Collaborative Problem Solving

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   So much of the work done by public school administrators, teachers, and support staff revolves around solving problems. The business of education is a complicated one, and problems arise frequently that need to be addressed collaboratively with school-based staff and often the parents and guardians of students. 

   The terms collective intelligence and social sensitivity have been recently coined in response to research related to how people work collaboratively to complete a variety of tasks. Social sensitivity can be described as a group member’s ability to read the emotions of others in the group and adjust their communication style accordingly. Collaborative groups, or groups in which all members are actively engaged in working towards a solution to a problem, whose members display higher levels of social sensitivity have been shown to complete tasks with greater ease and decreased conflict (Damon & Phelps, 1989).

   Collective intelligence can be described as the combined skills of a collaborative group related to a particular set of tasks. The individual skill-level of team members is not as crucial as the way in which team members negotiate these skills related to the task at hand, although increased prior experience and expertise of team members has been shown to have a positive impact on the outcomes for these types of meetings (Nokes-Malach, Meade, & Morrow, 2012). 

   The vast majority of this research has been performed in the fields of business and social psychology, and has not been adequately explored in the public schools despite many of the core principles being common between professional fields. However, U.S public schools would benefit from borrowing concepts from the research base from related fields to improve the fidelity of implementation in collaborative problem solving meetings with parents related to student issues such as attendance (Science Daily, 2010).

   Greene’s application of collaborative problem solving (CPS) to help children with behavioral problems at home and/or school was an important step for the process to gain credibility and to begin to be applied to other school-based problems (Greene, 2009, 2011; Greene & Ablon, 2005). Greene brought more awareness about collaborative problem solving as an effective technique for resolving ongoing issues with children, and support for this approach was already increasing in some schools in the U.S.. The Southwest Educational Development Laboratory (SEDL) developed a detailed process for creating collaborative problem solving teams to improve student success, and delineated the process into five stages:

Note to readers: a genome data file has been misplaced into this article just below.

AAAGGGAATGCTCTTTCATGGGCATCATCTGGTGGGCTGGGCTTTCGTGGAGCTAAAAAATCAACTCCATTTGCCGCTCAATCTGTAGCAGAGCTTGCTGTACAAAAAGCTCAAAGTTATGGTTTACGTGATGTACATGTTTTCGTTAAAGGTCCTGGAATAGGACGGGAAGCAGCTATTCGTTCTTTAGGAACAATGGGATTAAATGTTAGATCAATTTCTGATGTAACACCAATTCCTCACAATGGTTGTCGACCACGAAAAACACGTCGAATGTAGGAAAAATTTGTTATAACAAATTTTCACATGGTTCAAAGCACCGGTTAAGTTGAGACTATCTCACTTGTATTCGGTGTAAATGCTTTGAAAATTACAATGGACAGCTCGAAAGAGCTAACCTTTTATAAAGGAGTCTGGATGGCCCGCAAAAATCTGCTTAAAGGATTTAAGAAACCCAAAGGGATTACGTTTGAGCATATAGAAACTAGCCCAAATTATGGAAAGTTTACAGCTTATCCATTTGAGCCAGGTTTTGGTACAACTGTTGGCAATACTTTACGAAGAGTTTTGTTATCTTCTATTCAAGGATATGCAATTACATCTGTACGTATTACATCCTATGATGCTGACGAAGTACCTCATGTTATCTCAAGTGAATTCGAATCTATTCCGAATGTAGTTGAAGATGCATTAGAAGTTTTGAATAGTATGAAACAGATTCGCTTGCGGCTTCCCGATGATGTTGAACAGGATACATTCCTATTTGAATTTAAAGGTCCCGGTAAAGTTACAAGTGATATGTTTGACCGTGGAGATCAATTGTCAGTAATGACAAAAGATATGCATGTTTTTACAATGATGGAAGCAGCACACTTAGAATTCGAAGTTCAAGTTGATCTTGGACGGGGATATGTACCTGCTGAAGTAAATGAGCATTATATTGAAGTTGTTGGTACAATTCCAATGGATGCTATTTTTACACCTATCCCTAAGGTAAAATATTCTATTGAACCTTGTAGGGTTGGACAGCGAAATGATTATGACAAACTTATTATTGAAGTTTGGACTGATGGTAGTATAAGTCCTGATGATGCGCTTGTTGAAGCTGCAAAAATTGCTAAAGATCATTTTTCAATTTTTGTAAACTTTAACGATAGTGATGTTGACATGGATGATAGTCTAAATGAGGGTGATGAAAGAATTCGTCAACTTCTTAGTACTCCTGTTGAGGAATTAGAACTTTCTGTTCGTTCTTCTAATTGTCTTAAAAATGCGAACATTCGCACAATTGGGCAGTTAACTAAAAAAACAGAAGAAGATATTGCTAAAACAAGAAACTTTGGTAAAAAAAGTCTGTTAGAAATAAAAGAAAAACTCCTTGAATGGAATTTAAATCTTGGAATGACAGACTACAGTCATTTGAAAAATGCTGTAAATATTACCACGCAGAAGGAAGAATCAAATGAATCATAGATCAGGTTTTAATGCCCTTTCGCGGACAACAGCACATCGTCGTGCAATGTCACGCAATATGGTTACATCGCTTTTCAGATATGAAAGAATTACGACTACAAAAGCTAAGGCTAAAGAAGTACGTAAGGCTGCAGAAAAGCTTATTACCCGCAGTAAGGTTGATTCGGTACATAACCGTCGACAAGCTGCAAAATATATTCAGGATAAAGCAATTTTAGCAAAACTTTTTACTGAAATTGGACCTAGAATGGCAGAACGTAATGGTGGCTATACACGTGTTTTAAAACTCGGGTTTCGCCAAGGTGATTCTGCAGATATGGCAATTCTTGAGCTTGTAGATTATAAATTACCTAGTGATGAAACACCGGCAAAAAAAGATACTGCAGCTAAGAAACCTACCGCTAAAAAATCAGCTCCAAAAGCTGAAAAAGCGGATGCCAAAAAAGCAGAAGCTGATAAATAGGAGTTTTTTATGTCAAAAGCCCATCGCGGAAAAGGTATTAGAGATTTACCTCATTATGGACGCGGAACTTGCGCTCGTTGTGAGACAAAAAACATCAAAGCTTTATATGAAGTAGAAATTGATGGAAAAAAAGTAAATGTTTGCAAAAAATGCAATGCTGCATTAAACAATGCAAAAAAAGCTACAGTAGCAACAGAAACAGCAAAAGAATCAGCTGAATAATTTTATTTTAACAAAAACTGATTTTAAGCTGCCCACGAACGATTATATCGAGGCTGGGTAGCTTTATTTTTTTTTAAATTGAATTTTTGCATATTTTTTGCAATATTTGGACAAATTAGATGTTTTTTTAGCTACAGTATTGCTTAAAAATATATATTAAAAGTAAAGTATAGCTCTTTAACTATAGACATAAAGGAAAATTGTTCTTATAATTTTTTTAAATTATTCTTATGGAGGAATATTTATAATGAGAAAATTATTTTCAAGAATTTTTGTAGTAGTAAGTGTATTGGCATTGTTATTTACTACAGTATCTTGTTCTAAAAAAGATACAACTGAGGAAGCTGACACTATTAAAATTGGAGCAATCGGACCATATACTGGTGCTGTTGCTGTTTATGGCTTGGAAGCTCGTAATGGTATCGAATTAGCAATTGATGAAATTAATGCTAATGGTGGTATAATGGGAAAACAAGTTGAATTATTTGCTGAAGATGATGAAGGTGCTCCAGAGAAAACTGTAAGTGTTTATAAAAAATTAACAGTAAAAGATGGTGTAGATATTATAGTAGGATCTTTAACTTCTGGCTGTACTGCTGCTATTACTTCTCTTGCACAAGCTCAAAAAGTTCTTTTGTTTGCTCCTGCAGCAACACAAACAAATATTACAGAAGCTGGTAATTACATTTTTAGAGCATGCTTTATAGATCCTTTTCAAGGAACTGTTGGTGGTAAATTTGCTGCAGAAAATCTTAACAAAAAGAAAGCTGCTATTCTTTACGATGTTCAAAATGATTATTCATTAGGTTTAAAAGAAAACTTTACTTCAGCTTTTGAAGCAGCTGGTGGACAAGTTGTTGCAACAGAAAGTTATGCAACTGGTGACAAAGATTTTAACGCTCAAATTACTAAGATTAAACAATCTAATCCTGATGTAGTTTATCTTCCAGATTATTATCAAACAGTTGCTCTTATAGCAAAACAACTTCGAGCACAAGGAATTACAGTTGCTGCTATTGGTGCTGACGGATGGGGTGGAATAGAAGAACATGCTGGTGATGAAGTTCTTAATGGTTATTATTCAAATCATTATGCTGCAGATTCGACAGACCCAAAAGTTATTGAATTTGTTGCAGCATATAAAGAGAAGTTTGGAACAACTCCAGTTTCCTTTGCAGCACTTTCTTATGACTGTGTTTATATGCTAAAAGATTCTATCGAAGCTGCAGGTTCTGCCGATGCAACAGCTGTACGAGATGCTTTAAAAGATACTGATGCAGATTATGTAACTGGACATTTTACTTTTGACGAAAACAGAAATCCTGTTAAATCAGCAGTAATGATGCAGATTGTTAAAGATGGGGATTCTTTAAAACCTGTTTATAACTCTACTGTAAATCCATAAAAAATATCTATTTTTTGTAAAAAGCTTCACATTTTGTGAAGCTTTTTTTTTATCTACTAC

1. Getting started (defining the school community and planning first steps)
Mobilizing the team (building membership and building a common    understanding)
Setting direction (agreeing on a vision and setting team goals)
Taking action (developing strategies and establishing evaluation models)
Reviewing and refining  (assessing team effectiveness and celebrating successes) (Jordan, Averett, Elder, & Orozco, 2000).    

   The extensive manual developed by the SEDL highlights the complexity of establishing effective collaborative teams and laying the groundwork for sustainability of these teams. The labor-intensive nature of establishing collaborative teams in public schools is often what leads to their lack of prevalence. School administrators often are not willing or able to set aside the time required to establish these teams, and at times, shortcuts are taken in the development stages that can come back to haunt the team during later stages (e.g. setting direction or taking action), such as lack of team cohesion or trust or a general misunderstanding of how to effectively collaborate with families.

    It is crucially important that administrators, faculty, and staff in public schools work to refine their CPS efforts and develop their capacity at the school-level to collaboratively tackle problems as they arise to maintain the relationship between home and school and accelerate student achievement. 

© Brendan Keenan 2016